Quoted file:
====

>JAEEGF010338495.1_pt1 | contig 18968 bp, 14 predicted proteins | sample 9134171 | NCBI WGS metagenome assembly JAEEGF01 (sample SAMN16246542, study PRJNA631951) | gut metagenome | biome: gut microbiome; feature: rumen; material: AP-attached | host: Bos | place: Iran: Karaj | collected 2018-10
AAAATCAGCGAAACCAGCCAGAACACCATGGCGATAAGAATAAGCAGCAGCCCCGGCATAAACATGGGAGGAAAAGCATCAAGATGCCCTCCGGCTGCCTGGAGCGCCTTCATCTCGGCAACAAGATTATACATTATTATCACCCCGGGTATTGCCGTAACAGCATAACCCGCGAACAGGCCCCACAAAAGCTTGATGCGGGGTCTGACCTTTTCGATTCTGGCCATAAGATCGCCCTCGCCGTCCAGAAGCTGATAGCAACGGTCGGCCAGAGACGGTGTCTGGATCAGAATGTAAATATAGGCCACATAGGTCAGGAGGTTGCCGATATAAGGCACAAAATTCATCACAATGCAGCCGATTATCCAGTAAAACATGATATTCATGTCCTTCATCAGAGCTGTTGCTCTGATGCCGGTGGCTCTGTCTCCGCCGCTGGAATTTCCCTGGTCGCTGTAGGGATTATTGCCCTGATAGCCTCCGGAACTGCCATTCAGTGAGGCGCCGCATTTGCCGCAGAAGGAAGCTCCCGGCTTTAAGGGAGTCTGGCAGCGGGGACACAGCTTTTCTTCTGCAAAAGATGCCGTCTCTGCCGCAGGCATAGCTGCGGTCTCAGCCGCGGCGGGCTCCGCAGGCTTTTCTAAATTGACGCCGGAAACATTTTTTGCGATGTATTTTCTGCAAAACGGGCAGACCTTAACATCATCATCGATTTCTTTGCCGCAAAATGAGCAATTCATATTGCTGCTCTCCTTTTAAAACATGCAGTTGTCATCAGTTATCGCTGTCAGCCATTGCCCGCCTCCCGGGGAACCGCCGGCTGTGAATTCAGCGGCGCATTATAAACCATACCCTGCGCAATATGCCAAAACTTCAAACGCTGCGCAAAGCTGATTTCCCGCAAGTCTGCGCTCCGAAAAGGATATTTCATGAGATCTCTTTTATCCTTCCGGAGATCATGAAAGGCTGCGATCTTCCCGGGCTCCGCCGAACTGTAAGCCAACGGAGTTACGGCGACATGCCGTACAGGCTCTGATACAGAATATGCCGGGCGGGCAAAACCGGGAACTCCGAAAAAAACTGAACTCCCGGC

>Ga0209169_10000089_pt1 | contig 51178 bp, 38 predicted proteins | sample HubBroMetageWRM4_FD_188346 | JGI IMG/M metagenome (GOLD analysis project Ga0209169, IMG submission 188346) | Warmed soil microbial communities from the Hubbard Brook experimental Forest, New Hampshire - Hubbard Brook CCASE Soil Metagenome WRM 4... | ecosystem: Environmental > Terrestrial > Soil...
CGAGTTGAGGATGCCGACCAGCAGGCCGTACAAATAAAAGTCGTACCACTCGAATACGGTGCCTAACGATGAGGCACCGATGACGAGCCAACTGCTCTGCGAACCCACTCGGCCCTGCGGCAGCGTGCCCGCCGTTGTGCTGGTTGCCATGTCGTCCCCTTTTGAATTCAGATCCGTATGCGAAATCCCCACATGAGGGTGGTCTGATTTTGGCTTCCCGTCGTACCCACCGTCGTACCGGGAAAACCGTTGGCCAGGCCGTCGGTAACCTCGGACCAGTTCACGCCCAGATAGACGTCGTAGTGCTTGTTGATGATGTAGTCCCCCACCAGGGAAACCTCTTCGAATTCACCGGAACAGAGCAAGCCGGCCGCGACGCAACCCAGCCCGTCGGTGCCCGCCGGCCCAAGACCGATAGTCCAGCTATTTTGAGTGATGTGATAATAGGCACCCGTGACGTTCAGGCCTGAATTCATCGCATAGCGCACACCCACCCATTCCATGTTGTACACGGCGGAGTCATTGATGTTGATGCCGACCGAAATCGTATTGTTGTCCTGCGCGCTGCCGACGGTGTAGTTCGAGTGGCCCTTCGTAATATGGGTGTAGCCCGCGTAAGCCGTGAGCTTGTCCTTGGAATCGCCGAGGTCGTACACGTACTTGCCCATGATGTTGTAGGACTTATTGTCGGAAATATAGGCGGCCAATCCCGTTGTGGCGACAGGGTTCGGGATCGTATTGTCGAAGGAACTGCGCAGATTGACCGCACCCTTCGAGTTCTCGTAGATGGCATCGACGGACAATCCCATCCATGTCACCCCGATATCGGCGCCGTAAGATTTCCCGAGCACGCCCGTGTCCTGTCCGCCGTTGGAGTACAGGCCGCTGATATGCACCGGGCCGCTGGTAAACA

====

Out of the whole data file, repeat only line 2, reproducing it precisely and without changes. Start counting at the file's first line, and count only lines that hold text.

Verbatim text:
AAAATCAGCGAAACCAGCCAGAACACCATGGCGATAAGAATAAGCAGCAGCCCCGGCATAAACATGGGAGGAAAAGCATCAAGATGCCCTCCGGCTGCCTGGAGCGCCTTCATCTCGGCAACAAGATTATACATTATTATCACCCCGGGTATTGCCGTAACAGCATAACCCGCGAACAGGCCCCACAAAAGCTTGATGCGGGGTCTGACCTTTTCGATTCTGGCCATAAGATCGCCCTCGCCGTCCAGAAGCTGATAGCAACGGTCGGCCAGAGACGGTGTCTGGATCAGAATGTAAATATAGGCCACATAGGTCAGGAGGTTGCCGATATAAGGCACAAAATTCATCACAATGCAGCCGATTATCCAGTAAAACATGATATTCATGTCCTTCATCAGAGCTGTTGCTCTGATGCCGGTGGCTCTGTCTCCGCCGCTGGAATTTCCCTGGTCGCTGTAGGGATTATTGCCCTGATAGCCTCCGGAACTGCCATTCAGTGAGGCGCCGCATTTGCCGCAGAAGGAAGCTCCCGGCTTTAAGGGAGTCTGGCAGCGGGGACACAGCTTTTCTTCTGCAAAAGATGCCGTCTCTGCCGCAGGCATAGCTGCGGTCTCAGCCGCGGCGGGCTCCGCAGGCTTTTCTAAATTGACGCCGGAAACATTTTTTGCGATGTATTTTCTGCAAAACGGGCAGACCTTAACATCATCATCGATTTCTTTGCCGCAAAATGAGCAATTCATATTGCTGCTCTCCTTTTAAAACATGCAGTTGTCATCAGTTATCGCTGTCAGCCATTGCCCGCCTCCCGGGGAACCGCCGGCTGTGAATTCAGCGGCGCATTATAAACCATACCCTGCGCAATATGCCAAAACTTCAAACGCTGCGCAAAGCTGATTTCCCGCAAGTCTGCGCTCCGAAAAGGATATTTCATGAGATCTCTTTTATCCTTCCGGAGATCATGAAAGGCTGCGATCTTCCCGGGCTCCGCCGAACTGTAAGCCAACGGAGTTACGGCGACATGCCGTACAGGCTCTGATACAGAATATGCCGGGCGGGCAAAACCGGGAACTCCGAAAAAAACTGAACTCCCGGC